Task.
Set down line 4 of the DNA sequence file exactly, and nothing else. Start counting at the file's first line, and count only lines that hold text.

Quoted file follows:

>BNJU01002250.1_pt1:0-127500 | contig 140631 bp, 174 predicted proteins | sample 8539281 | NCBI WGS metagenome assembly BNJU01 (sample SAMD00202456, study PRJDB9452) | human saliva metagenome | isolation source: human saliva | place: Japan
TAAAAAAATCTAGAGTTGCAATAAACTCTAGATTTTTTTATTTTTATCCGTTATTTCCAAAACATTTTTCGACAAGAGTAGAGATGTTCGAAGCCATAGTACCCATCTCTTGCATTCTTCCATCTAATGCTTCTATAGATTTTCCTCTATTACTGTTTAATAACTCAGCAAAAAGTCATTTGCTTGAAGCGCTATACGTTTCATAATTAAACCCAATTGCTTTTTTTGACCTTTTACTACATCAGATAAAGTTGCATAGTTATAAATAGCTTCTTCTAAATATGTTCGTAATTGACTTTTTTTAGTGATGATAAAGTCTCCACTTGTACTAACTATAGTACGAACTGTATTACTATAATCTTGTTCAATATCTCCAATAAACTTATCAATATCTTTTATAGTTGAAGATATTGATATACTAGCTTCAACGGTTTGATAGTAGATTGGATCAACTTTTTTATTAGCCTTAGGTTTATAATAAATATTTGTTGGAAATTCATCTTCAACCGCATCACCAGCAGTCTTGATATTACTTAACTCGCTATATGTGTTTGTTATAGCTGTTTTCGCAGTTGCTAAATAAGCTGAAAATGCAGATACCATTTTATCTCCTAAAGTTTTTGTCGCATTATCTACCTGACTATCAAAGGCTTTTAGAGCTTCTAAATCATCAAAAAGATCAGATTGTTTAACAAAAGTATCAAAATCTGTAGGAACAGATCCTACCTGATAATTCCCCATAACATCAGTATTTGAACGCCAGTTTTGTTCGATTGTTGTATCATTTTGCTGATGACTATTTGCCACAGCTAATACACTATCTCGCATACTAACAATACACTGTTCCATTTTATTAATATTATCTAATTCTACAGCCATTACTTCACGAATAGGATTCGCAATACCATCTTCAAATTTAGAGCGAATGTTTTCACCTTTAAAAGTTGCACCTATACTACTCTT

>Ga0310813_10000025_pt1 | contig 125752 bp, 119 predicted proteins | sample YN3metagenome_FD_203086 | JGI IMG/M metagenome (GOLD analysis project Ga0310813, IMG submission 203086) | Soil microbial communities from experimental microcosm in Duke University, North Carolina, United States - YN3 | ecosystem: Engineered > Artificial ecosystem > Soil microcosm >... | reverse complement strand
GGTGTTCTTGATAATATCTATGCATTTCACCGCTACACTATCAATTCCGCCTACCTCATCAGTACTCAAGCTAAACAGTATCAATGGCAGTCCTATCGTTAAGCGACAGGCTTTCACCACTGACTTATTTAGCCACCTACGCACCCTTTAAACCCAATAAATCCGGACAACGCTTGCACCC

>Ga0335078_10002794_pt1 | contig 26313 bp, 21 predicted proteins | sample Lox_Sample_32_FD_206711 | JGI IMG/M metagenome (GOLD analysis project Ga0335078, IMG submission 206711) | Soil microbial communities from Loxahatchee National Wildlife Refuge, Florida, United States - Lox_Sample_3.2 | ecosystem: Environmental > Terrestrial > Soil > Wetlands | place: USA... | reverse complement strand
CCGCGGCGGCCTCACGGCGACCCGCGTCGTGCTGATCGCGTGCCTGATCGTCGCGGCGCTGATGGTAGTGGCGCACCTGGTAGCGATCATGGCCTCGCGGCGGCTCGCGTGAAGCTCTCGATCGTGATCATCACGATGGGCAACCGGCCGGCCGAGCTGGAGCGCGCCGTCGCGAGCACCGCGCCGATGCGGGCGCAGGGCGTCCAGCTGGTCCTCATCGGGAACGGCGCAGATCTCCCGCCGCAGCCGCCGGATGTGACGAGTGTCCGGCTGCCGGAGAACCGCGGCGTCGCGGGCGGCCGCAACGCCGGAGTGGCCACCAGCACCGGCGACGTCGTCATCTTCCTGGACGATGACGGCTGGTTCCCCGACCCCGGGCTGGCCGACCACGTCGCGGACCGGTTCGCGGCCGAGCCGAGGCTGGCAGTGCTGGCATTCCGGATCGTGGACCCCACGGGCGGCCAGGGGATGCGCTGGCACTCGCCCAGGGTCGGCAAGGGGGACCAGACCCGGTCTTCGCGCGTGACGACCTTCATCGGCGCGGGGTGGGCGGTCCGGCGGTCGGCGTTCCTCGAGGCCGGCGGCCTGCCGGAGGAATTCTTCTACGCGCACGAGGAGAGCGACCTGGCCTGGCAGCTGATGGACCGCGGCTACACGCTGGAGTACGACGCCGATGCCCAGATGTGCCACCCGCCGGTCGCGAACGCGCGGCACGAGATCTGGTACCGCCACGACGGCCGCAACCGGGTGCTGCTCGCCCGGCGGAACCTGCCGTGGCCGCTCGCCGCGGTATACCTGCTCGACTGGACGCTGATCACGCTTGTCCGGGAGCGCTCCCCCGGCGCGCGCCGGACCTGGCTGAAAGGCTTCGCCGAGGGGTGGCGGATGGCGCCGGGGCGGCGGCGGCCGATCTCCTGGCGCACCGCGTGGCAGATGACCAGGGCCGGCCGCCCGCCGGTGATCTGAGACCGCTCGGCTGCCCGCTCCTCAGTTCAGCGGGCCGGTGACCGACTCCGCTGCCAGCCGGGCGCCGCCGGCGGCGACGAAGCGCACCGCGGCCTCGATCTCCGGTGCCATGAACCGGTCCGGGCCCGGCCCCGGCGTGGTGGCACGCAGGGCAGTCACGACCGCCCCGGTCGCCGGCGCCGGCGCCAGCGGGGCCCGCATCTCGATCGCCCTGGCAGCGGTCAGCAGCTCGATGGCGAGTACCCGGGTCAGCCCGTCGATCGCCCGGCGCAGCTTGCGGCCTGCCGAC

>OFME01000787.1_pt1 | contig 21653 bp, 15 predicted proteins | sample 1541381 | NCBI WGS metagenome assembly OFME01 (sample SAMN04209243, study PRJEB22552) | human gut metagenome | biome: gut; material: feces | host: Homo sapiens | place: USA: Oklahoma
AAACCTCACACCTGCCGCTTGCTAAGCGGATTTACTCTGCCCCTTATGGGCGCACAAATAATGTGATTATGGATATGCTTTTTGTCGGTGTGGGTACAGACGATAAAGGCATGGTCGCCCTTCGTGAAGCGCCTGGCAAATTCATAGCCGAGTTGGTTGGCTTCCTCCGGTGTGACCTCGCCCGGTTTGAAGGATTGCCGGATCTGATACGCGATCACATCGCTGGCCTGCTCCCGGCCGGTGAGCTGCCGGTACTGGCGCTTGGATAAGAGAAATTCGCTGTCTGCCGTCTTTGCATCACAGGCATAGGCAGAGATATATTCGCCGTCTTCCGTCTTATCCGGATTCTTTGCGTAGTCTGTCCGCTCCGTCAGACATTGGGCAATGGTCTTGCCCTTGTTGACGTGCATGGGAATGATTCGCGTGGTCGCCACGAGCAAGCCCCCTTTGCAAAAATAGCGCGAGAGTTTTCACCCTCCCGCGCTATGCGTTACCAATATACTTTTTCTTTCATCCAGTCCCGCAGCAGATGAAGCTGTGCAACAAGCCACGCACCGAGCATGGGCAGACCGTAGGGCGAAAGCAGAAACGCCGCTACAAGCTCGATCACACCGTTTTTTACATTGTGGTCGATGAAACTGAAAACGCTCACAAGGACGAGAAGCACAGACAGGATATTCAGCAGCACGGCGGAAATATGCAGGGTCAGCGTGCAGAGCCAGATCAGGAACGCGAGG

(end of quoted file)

GGTGTTCTTGATAATATCTATGCATTTCACCGCTACACTATCAATTCCGCCTACCTCATCAGTACTCAAGCTAAACAGTATCAATGGCAGTCCTATCGTTAAGCGACAGGCTTTCACCACTGACTTATTTAGCCACCTACGCACCCTTTAAACCCAATAAATCCGGACAACGCTTGCACCC